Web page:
Gaining full broadband network visibility with SDN
SDN was developed with the principal goals of making networks more automated and agile, whilst still being adaptable to broadband customers’ needs.
Without SDN, service providers must use disparate software tools to view various parts of their network, such as business connection, consumer DSL, mobile backhaul, or WiFi. Complicating it further, there are many additional layers to manage within each part of the network, including applications, router networks, optical networks, and each layer features equipment from different vendors with their own specialized software tools.
Broadband access networks pose additional challenges today because they often consist of multiple technologies. A tier1 operator could have any combination of ADSL, ADSL2+, VDSL2, EPON, GPON, or Ethernet FTTH in their network. Each technology comes with its own management interface, quality of service (QoS) concerns, and bandwidth constraints.
Because there are so many different types of equipment and software involved in a single network, any new service—such as IPTV for consumers—must be planned, tested, and deployed using a variety of tools to make sure the service can run properly across DSL or fibre to the customer premises, over the router layer, and over optical equipment, and can deliver the QoS required to watch a program. Delivering new broadband services to mobile customers requires much of the same type of complexity.
By introducing SDN into the network, service providers can have complete visibility into all aspects of their networks. This holistic approach enables them to see all the services running on their networks, all available resources, and the entire network infrastructure.
Speeding service delivery with NFV
SDN simplifies network management, and NFV enables service providers to make more services available quickly, and adapt those services to the needs of fixed and mobile broadband consumers as well as business customers.
For example, say a service provider wants to deploy a new parental control or IPTV service. Historically, to do this, the service provider would have to install specialized equipment, or update existing equipment, in each customer’s home.
This process can be long and laborious, taking up to a year and a half, because so many steps are involved. First, the service provider has to decide which service to offer, select the vendor for the new customer premises equipment, and test how the equipment functions and integrates with the network. Then the equipment must be installed in homes, and customer service trained on how to deal with installation and service problems. Only then can the new service be turned on to satisfy customer demand and start generating revenue for the service provider.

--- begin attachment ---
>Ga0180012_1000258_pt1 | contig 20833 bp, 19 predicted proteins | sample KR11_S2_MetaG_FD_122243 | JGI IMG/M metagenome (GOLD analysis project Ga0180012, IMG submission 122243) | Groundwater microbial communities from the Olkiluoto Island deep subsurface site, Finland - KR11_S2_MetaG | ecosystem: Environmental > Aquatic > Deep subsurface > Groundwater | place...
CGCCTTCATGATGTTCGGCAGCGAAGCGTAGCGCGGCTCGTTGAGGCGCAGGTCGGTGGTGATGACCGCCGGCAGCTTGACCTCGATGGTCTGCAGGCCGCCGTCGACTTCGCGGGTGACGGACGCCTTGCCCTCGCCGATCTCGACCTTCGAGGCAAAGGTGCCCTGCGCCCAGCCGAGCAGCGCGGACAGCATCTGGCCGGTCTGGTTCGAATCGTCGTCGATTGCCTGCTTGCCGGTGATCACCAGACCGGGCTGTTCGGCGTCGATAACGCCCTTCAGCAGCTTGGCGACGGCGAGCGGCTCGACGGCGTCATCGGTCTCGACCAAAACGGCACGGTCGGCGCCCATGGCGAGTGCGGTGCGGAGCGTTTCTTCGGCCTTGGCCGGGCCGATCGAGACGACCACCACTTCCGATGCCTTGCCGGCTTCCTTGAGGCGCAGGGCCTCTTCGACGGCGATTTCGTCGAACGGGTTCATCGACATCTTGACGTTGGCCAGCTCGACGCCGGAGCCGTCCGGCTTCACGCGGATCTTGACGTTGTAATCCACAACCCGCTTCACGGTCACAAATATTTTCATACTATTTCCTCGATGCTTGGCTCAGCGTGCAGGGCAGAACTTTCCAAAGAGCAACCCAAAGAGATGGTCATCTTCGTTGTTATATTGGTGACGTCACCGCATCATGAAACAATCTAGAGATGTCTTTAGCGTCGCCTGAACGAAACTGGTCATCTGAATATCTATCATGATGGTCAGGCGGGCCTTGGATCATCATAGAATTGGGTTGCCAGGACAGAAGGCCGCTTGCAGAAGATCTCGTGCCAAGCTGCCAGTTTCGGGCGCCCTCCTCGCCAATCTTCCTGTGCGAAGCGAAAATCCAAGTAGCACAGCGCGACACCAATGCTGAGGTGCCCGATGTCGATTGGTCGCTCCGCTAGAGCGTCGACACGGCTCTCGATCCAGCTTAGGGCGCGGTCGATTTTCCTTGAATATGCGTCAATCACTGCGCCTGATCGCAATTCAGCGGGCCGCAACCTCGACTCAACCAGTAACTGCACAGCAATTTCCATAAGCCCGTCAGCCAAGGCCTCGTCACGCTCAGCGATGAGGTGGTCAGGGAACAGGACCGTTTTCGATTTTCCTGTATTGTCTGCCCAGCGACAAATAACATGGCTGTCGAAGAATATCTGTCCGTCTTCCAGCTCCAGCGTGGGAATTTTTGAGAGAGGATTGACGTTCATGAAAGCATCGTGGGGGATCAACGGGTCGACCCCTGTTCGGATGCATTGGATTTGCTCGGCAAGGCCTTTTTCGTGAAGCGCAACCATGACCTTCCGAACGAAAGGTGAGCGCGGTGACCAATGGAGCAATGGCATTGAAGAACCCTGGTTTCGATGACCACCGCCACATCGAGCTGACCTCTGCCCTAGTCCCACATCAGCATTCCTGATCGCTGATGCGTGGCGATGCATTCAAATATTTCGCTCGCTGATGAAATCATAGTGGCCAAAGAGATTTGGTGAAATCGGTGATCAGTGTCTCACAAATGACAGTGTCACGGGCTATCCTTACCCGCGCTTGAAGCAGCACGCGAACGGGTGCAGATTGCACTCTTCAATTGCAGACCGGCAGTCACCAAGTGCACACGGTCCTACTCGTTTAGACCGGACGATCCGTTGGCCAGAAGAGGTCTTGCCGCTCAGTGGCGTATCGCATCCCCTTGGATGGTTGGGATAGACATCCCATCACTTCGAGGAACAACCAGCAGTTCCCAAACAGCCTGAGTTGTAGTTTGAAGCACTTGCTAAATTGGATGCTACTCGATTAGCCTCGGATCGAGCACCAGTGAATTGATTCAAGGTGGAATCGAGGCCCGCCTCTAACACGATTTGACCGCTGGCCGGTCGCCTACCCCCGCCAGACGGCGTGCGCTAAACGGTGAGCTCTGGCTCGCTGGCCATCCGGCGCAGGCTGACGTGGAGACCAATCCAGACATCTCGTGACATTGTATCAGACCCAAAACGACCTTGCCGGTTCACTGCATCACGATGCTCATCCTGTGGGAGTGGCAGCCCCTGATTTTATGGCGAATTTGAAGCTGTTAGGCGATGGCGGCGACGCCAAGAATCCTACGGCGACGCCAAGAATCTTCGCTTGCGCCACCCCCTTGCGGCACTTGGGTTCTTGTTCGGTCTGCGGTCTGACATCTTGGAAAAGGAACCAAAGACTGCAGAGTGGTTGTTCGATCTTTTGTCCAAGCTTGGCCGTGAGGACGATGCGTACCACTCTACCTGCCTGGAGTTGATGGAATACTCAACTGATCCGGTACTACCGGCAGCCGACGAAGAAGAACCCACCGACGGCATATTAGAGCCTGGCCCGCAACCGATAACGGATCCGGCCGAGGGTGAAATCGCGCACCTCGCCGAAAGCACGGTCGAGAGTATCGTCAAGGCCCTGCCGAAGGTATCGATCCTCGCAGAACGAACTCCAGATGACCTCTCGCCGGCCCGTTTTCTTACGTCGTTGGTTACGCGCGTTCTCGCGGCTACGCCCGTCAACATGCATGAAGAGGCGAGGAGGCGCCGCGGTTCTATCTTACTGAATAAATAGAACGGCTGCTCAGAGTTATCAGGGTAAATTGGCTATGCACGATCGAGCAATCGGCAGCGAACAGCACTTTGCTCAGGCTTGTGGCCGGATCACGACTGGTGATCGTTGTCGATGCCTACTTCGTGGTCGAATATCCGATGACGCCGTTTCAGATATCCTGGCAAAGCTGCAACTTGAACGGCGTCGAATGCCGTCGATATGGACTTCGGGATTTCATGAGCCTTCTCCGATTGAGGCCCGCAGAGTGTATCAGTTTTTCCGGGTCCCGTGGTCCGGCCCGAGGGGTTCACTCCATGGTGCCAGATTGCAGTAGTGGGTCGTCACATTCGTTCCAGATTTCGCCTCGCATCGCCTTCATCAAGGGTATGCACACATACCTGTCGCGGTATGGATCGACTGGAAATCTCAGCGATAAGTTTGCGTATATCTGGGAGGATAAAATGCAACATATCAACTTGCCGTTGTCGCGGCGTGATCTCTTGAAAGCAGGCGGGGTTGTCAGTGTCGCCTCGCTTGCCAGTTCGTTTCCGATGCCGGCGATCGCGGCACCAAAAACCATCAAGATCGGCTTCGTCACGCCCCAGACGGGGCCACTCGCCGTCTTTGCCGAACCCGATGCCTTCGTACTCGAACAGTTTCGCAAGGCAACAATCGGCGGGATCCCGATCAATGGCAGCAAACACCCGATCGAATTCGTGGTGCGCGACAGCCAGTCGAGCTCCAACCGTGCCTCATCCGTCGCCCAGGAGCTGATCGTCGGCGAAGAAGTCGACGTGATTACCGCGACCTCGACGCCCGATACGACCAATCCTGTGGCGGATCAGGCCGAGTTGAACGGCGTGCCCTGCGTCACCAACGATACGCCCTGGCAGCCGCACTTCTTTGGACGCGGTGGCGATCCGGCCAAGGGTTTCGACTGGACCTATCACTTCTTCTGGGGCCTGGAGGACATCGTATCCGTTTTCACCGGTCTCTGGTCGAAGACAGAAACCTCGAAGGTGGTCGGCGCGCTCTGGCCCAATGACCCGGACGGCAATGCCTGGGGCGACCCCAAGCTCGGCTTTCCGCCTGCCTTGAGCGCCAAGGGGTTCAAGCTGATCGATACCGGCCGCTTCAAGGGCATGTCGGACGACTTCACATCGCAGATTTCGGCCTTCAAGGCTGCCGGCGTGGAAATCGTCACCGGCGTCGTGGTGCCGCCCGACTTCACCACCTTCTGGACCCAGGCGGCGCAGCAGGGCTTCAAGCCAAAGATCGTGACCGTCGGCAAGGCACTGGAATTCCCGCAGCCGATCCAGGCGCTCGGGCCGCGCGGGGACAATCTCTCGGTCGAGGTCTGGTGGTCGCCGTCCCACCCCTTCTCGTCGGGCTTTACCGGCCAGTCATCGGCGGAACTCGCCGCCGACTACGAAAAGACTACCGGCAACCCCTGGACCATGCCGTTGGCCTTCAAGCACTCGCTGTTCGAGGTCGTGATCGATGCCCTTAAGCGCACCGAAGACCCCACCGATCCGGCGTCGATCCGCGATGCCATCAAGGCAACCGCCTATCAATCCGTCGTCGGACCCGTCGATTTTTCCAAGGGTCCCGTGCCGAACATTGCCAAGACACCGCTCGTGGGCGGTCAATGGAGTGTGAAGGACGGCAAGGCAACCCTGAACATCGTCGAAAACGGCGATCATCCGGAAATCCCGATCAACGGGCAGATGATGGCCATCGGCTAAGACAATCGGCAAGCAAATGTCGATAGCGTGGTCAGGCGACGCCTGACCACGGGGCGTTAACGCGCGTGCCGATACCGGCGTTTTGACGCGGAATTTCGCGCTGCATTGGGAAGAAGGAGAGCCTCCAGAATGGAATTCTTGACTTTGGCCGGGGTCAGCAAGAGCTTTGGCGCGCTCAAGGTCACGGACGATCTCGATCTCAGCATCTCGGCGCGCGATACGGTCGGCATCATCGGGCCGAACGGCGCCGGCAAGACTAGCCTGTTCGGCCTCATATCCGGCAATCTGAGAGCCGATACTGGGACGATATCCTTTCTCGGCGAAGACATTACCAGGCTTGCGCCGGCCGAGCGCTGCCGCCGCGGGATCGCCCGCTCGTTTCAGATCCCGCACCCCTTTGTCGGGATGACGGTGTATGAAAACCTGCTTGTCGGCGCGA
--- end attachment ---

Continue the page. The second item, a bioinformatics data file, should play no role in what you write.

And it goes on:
NFV will simplify and speed up this process by allowing providers to deploy their new services as software on a standard server for delivery over the broadband network. So, providers can upload the service onto servers, much like an app on a mobile phone, and inform consumers that the new offering is ready for purchase. If the servers and NFV control and orchestration software is already in place, the process of launching a new service can be much faster than it is with a hardware-based services (hours to weeks instead of months to years).
Another benefit of NFV is the ability to quickly and inexpensively trial a new service with a subset of customers. If they experience problems, the software can be updated then re-launched, without spending millions upfront to deploy the service.
With NFV, rolling out a new service simply depends on having enough servers and storage to execute the applications. Service providers will have the ability to offer a variety of new services, giving their customers more choice and selection of solutions to purchase.
The SDN and NFV revolution
SDN and NFV are truly the future of the advanced broadband service provider network. In our March 2014 SDN and NFV Strategies: Global Service Provider Survey, our respondents were major service providers who together, control 51% of the worldwide telecom CAPEX. We asked them about their plans for using SDN and NFV in their networks, and found that 72% plan to deploy NFV in their networks by the end of 2015.
2013 was the laboratory “proof of concept” year for SDN and NFV; we saw many service providers, manufacturers, and software providers exploring how complicated deployment would be, what they could do with the new technologies, what the cost would be, and how quickly they could achieve revenue with new software-based services.